What is Artificial Intelligence?

  

Artificial Intelligence, or AI, is becoming so commonplace in the modern economy that few pause to consider its origins. They lie in the middle of the 20th century, some years before the term itself was coined. In the 1940s Norbert Wiener, a mathematician and philosopher, proposed that intelligence could be modelled by feedback loops: an action stimulates a response, which is used to determine the next action. Imagine a yachtsman, making small corrections to his steering as he comes into sight of port. The original setting may have been rough, but by adjusting the tiller as he gets closer to the quayside, he ensures that his arrival will not be.  

This idea of a gradual approximation towards the right answer was to find its ideal companion in the development of “thinking machines”, or computers. The theoretical foundations of modern computing date back to the early 19th century, but it was not until the 1950s that working programmable machines were available for use. Their serial logic, exploiting speed and repetition rather than the intuitive leaps that humans use, seemed ideally suited to the iterative process set out by Wiener. 

 

 

The term Artificial Intelligence was brought into currency in the 1950s when Alan Turing, a pioneering British codebreaker during the second world war, published a landmark study in which he speculated about the possibility of creating machines that could think. In 1956, John McCarthy, a cognitive scientist, held a conference at Dartmouth College, New Hampshire, on the topic of whether human intelligence could be “so precisely described that a machine can be made to simulate it”. The event established AI as a separate discipline and won McCarthy recognition as its spiritual founder.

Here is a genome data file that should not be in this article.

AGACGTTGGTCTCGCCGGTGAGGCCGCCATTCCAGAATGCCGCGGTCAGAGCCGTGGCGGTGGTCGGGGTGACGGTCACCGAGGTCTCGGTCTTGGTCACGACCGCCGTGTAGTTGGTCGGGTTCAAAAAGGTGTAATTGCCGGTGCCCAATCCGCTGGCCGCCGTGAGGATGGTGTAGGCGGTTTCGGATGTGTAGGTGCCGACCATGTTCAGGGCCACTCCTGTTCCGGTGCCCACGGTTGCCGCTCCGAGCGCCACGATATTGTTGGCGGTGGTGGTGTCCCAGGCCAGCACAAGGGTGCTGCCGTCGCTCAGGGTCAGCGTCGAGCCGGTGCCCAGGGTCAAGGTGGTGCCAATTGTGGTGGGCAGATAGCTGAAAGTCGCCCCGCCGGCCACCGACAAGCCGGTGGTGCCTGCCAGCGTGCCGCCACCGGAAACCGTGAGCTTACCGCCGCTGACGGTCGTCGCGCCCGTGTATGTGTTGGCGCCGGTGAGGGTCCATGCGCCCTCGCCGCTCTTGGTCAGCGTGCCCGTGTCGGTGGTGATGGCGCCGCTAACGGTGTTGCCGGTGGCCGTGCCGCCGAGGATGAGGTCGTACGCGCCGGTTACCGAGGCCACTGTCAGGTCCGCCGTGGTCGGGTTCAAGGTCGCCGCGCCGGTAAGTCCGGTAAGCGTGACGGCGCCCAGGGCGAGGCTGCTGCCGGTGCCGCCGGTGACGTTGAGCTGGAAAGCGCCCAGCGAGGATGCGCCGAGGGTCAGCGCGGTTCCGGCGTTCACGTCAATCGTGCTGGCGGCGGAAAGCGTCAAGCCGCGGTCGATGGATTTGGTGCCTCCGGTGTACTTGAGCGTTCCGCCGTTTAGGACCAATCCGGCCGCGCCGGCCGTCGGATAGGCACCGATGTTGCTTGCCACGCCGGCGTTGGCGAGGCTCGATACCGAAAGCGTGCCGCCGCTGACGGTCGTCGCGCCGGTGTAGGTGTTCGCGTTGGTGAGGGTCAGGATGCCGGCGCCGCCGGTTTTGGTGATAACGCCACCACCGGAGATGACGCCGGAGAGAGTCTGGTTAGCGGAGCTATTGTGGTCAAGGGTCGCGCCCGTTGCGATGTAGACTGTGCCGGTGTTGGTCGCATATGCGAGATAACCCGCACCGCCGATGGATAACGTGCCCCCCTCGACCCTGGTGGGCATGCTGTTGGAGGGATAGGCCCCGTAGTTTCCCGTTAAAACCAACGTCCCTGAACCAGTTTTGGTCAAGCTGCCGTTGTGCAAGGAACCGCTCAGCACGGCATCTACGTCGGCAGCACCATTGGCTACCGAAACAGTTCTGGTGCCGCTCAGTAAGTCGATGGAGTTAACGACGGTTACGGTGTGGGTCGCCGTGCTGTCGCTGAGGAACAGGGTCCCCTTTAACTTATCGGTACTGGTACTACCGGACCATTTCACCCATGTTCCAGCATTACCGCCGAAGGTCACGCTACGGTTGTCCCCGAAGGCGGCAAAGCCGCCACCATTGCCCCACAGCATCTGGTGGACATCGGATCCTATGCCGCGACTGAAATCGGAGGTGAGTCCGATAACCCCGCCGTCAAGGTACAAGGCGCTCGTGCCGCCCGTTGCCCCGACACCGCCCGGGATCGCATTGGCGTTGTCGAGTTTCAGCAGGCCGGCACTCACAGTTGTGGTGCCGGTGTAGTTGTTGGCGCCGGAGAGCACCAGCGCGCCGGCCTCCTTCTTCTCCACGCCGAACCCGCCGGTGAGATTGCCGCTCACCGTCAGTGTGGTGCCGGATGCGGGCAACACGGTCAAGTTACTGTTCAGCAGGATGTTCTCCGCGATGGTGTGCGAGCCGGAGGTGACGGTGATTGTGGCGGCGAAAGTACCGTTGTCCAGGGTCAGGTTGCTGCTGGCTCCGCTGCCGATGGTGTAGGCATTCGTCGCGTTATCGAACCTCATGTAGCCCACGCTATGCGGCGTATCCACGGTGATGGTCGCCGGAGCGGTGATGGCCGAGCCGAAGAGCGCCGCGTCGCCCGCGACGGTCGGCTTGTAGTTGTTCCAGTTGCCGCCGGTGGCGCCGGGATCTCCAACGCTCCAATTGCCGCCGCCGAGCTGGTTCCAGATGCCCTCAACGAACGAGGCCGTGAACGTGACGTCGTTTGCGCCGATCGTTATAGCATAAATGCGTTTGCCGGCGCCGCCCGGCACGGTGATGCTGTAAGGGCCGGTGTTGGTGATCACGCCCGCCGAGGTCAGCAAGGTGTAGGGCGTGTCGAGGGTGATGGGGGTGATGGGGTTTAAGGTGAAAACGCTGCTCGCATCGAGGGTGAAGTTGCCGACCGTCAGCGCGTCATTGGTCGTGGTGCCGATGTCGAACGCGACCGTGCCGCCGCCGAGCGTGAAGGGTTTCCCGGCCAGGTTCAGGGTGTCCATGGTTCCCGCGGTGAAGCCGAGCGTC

Another American, Herbert Simon, brought the concept of AI into the world of business and economics. A polymath, Simon became interested in how decisions are reached in organisations and reasoned that the best way to study human decision-making was to replicate it using machines. His General Problem Solver programme, developed in 1957 with his collaborators J. C. Shaw and Allen Newell, is considered a pioneer of AI programming (Simon was awarded the Nobel Prize in Economics in 1978). Today, AI means different things to different people but, broadly, it describes software that mimics human cognition or perception. 

Why is AI growing now? 

 1. Data 

The algorithms that power AI run on data, and we live in a world that is deluged with it. Since the onset of the digital era, the actions of people and machines all over the world, mediated by smartphones, sensors and other devices, are routinely recorded and stored in electronic databases. According to Domo’s 2018 Data Never Sleeps bulletin, the Internet receives 3,138,420 GB of data every minute, as individuals send almost 13m text messages, upload 400 hours of video to YouTube, and add 7 new articles to Wikipedia. This huge collection of diverse data provides the raw material for training algorithms. 

2. Processing power: 

To process all this data efficiently, AI programmes require considerable computer processing power. Moore’s Law broadly states that computer processing power doubles every two years. While the law is starting to come under strain, it has proved strikingly accurate since 1965: today’s mobile phones offer more processing capacity than was available to NASA during the 1969 moon landing. As such, Moore’s Law has dealt with AI’s processing capacity problem. 

3. Algorithms